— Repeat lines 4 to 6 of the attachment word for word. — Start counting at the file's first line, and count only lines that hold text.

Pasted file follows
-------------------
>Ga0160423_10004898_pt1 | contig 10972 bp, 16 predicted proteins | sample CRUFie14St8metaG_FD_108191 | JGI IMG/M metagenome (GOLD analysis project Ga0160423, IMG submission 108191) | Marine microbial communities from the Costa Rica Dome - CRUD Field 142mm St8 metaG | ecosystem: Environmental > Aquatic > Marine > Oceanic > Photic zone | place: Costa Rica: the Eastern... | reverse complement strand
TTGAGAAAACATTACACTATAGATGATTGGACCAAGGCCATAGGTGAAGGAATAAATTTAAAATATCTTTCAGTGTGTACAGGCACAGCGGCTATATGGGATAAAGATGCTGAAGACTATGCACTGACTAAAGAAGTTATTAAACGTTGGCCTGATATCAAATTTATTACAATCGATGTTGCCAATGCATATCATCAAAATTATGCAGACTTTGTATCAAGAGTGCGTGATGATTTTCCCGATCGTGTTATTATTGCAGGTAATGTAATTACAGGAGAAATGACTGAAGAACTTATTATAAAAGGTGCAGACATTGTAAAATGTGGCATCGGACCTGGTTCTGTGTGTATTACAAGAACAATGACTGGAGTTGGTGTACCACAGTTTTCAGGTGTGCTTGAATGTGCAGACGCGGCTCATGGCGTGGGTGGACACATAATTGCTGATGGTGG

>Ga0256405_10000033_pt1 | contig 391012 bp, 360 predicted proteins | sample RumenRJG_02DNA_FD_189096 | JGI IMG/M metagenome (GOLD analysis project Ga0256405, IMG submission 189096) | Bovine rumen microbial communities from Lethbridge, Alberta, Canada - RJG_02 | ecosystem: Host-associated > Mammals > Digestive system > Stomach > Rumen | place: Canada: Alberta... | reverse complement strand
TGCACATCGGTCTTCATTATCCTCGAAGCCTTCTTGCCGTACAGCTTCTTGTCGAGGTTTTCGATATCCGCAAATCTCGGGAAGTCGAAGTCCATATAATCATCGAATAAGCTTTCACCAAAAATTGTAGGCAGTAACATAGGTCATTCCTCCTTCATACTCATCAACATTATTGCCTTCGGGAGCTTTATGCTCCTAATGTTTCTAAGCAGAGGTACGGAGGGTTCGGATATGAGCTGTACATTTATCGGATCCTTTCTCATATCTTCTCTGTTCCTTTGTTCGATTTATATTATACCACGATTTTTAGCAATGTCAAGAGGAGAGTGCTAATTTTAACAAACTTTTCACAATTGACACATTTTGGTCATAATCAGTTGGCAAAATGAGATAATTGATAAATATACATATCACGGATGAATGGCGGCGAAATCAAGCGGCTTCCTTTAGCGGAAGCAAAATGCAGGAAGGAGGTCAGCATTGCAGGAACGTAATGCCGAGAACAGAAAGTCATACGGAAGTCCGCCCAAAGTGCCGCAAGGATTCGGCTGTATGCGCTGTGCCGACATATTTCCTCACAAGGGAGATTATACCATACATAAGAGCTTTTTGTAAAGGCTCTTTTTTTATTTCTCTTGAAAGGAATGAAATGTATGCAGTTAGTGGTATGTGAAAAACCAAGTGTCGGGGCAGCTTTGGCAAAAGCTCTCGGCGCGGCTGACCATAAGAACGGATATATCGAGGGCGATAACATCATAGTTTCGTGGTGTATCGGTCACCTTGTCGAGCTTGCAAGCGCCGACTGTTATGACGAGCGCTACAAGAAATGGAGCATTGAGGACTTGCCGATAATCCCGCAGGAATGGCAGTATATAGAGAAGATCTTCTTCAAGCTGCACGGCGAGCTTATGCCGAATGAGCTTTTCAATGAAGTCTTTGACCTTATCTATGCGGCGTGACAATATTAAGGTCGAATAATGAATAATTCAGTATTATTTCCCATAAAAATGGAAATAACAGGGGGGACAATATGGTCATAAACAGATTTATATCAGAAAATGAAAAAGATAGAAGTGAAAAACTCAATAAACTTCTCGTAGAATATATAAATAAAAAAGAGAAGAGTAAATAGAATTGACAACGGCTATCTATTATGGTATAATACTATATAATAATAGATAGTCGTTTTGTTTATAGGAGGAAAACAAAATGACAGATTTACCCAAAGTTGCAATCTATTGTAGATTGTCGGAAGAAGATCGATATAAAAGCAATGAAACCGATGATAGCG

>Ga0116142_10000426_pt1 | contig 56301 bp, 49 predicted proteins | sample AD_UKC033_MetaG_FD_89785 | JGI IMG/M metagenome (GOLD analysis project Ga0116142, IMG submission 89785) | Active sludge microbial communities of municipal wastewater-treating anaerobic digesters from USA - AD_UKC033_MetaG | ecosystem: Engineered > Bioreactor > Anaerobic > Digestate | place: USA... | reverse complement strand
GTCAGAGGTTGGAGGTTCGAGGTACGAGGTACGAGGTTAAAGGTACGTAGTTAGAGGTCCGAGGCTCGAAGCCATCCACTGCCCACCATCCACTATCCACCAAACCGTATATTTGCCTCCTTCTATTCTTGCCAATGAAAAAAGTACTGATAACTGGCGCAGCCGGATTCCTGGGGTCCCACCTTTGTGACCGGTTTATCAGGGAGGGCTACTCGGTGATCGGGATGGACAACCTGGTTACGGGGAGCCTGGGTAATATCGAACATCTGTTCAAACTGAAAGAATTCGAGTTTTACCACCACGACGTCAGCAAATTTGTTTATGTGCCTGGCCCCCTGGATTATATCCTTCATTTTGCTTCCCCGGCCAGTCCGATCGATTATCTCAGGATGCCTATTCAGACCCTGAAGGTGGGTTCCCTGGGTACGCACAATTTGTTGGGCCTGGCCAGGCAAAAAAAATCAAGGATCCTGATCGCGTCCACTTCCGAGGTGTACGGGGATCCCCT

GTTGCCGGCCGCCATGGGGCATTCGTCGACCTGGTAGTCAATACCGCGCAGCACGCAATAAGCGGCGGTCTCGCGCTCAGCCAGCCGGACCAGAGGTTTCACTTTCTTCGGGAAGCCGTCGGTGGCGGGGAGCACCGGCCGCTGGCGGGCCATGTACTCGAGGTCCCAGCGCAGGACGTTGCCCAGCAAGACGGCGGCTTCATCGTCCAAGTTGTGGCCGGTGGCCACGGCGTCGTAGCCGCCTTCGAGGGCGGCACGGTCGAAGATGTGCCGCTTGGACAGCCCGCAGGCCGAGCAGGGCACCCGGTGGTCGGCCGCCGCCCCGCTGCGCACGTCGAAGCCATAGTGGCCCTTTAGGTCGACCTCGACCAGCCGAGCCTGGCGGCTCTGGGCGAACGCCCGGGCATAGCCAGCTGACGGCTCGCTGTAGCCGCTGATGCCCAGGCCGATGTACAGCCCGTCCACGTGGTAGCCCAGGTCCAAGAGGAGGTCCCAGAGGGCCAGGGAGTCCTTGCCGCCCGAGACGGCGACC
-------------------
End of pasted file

TGCACATCGGTCTTCATTATCCTCGAAGCCTTCTTGCCGTACAGCTTCTTGTCGAGGTTTTCGATATCCGCAAATCTCGGGAAGTCGAAGTCCATATAATCATCGAATAAGCTTTCACCAAAAATTGTAGGCAGTAACATAGGTCATTCCTCCTTCATACTCATCAACATTATTGCCTTCGGGAGCTTTATGCTCCTAATGTTTCTAAGCAGAGGTACGGAGGGTTCGGATATGAGCTGTACATTTATCGGATCCTTTCTCATATCTTCTCTGTTCCTTTGTTCGATTTATATTATACCACGATTTTTAGCAATGTCAAGAGGAGAGTGCTAATTTTAACAAACTTTTCACAATTGACACATTTTGGTCATAATCAGTTGGCAAAATGAGATAATTGATAAATATACATATCACGGATGAATGGCGGCGAAATCAAGCGGCTTCCTTTAGCGGAAGCAAAATGCAGGAAGGAGGTCAGCATTGCAGGAACGTAATGCCGAGAACAGAAAGTCATACGGAAGTCCGCCCAAAGTGCCGCAAGGATTCGGCTGTATGCGCTGTGCCGACATATTTCCTCACAAGGGAGATTATACCATACATAAGAGCTTTTTGTAAAGGCTCTTTTTTTATTTCTCTTGAAAGGAATGAAATGTATGCAGTTAGTGGTATGTGAAAAACCAAGTGTCGGGGCAGCTTTGGCAAAAGCTCTCGGCGCGGCTGACCATAAGAACGGATATATCGAGGGCGATAACATCATAGTTTCGTGGTGTATCGGTCACCTTGTCGAGCTTGCAAGCGCCGACTGTTATGACGAGCGCTACAAGAAATGGAGCATTGAGGACTTGCCGATAATCCCGCAGGAATGGCAGTATATAGAGAAGATCTTCTTCAAGCTGCACGGCGAGCTTATGCCGAATGAGCTTTTCAATGAAGTCTTTGACCTTATCTATGCGGCGTGACAATATTAAGGTCGAATAATGAATAATTCAGTATTATTTCCCATAAAAATGGAAATAACAGGGGGGACAATATGGTCATAAACAGATTTATATCAGAAAATGAAAAAGATAGAAGTGAAAAACTCAATAAACTTCTCGTAGAATATATAAATAAAAAAGAGAAGAGTAAATAGAATTGACAACGGCTATCTATTATGGTATAATACTATATAATAATAGATAGTCGTTTTGTTTATAGGAGGAAAACAAAATGACAGATTTACCCAAAGTTGCAATCTATTGTAGATTGTCGGAAGAAGATCGATATAAAAGCAATGAAACCGATGATAGCG

>Ga0116142_10000426_pt1 | contig 56301 bp, 49 predicted proteins | sample AD_UKC033_MetaG_FD_89785 | JGI IMG/M metagenome (GOLD analysis project Ga0116142, IMG submission 89785) | Active sludge microbial communities of municipal wastewater-treating anaerobic digesters from USA - AD_UKC033_MetaG | ecosystem: Engineered > Bioreactor > Anaerobic > Digestate | place: USA... | reverse complement strand
GTCAGAGGTTGGAGGTTCGAGGTACGAGGTACGAGGTTAAAGGTACGTAGTTAGAGGTCCGAGGCTCGAAGCCATCCACTGCCCACCATCCACTATCCACCAAACCGTATATTTGCCTCCTTCTATTCTTGCCAATGAAAAAAGTACTGATAACTGGCGCAGCCGGATTCCTGGGGTCCCACCTTTGTGACCGGTTTATCAGGGAGGGCTACTCGGTGATCGGGATGGACAACCTGGTTACGGGGAGCCTGGGTAATATCGAACATCTGTTCAAACTGAAAGAATTCGAGTTTTACCACCACGACGTCAGCAAATTTGTTTATGTGCCTGGCCCCCTGGATTATATCCTTCATTTTGCTTCCCCGGCCAGTCCGATCGATTATCTCAGGATGCCTATTCAGACCCTGAAGGTGGGTTCCCTGGGTACGCACAATTTGTTGGGCCTGGCCAGGCAAAAAAAATCAAGGATCCTGATCGCGTCCACTTCCGAGGTGTACGGGGATCCCCT